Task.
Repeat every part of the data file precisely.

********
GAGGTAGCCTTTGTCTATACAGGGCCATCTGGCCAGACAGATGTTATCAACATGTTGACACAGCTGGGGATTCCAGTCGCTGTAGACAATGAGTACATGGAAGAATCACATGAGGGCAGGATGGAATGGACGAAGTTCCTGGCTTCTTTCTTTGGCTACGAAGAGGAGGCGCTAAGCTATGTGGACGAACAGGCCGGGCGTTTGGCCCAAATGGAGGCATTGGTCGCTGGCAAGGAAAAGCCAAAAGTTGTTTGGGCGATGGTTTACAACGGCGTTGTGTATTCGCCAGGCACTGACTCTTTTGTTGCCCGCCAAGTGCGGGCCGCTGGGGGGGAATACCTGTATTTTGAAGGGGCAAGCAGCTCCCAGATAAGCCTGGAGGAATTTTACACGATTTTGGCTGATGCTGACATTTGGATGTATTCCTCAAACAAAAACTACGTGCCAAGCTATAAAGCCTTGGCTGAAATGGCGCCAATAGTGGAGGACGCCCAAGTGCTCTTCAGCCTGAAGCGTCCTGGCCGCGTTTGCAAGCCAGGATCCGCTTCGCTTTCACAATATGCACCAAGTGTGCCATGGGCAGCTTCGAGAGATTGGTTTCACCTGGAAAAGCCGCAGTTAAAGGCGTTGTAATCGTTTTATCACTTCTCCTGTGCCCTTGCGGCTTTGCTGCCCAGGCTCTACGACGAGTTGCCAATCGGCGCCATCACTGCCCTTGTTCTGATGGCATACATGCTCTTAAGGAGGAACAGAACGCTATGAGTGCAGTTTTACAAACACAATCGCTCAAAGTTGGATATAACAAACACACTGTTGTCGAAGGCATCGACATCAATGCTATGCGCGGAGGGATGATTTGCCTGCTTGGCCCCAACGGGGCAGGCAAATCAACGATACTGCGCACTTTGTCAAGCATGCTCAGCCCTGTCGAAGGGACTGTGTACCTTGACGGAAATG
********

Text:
GAGGTAGCCTTTGTCTATACAGGGCCATCTGGCCAGACAGATGTTATCAACATGTTGACACAGCTGGGGATTCCAGTCGCTGTAGACAATGAGTACATGGAAGAATCACATGAGGGCAGGATGGAATGGACGAAGTTCCTGGCTTCTTTCTTTGGCTACGAAGAGGAGGCGCTAAGCTATGTGGACGAACAGGCCGGGCGTTTGGCCCAAATGGAGGCATTGGTCGCTGGCAAGGAAAAGCCAAAAGTTGTTTGGGCGATGGTTTACAACGGCGTTGTGTATTCGCCAGGCACTGACTCTTTTGTTGCCCGCCAAGTGCGGGCCGCTGGGGGGGAATACCTGTATTTTGAAGGGGCAAGCAGCTCCCAGATAAGCCTGGAGGAATTTTACACGATTTTGGCTGATGCTGACATTTGGATGTATTCCTCAAACAAAAACTACGTGCCAAGCTATAAAGCCTTGGCTGAAATGGCGCCAATAGTGGAGGACGCCCAAGTGCTCTTCAGCCTGAAGCGTCCTGGCCGCGTTTGCAAGCCAGGATCCGCTTCGCTTTCACAATATGCACCAAGTGTGCCATGGGCAGCTTCGAGAGATTGGTTTCACCTGGAAAAGCCGCAGTTAAAGGCGTTGTAATCGTTTTATCACTTCTCCTGTGCCCTTGCGGCTTTGCTGCCCAGGCTCTACGACGAGTTGCCAATCGGCGCCATCACTGCCCTTGTTCTGATGGCATACATGCTCTTAAGGAGGAACAGAACGCTATGAGTGCAGTTTTACAAACACAATCGCTCAAAGTTGGATATAACAAACACACTGTTGTCGAAGGCATCGACATCAATGCTATGCGCGGAGGGATGATTTGCCTGCTTGGCCCCAACGGGGCAGGCAAATCAACGATACTGCGCACTTTGTCAAGCATGCTCAGCCCTGTCGAAGGGACTGTGTACCTTGACGGAAATG